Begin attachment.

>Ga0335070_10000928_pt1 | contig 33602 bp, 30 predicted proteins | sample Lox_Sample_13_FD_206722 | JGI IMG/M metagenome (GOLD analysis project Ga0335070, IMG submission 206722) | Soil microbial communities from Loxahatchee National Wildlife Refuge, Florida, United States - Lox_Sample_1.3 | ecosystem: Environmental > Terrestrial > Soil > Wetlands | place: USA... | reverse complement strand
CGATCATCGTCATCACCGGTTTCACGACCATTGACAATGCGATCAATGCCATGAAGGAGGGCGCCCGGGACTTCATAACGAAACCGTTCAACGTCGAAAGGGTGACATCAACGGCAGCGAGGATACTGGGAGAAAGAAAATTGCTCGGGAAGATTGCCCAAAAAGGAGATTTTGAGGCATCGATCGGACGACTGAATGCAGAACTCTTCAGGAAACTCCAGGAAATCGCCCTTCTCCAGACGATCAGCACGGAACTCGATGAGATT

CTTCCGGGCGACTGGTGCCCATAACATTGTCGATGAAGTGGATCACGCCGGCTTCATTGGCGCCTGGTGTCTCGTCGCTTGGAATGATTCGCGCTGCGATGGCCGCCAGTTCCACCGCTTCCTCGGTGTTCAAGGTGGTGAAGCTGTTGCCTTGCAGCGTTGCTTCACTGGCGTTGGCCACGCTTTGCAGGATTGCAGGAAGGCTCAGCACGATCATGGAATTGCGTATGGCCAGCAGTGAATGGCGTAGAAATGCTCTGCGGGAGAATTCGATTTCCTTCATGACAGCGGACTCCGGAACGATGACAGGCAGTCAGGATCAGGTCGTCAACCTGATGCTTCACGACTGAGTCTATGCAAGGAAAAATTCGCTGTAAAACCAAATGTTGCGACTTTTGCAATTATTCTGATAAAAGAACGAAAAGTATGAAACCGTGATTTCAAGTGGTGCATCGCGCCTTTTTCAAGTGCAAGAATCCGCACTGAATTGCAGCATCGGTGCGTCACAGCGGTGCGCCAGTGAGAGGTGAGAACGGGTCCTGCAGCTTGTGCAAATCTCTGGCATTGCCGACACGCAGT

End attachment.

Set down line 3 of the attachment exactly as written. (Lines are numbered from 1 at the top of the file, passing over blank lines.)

CTTCCGGGCGACTGGTGCCCATAACATTGTCGATGAAGTGGATCACGCCGGCTTCATTGGCGCCTGGTGTCTCGTCGCTTGGAATGATTCGCGCTGCGATGGCCGCCAGTTCCACCGCTTCCTCGGTGTTCAAGGTGGTGAAGCTGTTGCCTTGCAGCGTTGCTTCACTGGCGTTGGCCACGCTTTGCAGGATTGCAGGAAGGCTCAGCACGATCATGGAATTGCGTATGGCCAGCAGTGAATGGCGTAGAAATGCTCTGCGGGAGAATTCGATTTCCTTCATGACAGCGGACTCCGGAACGATGACAGGCAGTCAGGATCAGGTCGTCAACCTGATGCTTCACGACTGAGTCTATGCAAGGAAAAATTCGCTGTAAAACCAAATGTTGCGACTTTTGCAATTATTCTGATAAAAGAACGAAAAGTATGAAACCGTGATTTCAAGTGGTGCATCGCGCCTTTTTCAAGTGCAAGAATCCGCACTGAATTGCAGCATCGGTGCGTCACAGCGGTGCGCCAGTGAGAGGTGAGAACGGGTCCTGCAGCTTGTGCAAATCTCTGGCATTGCCGACACGCAGT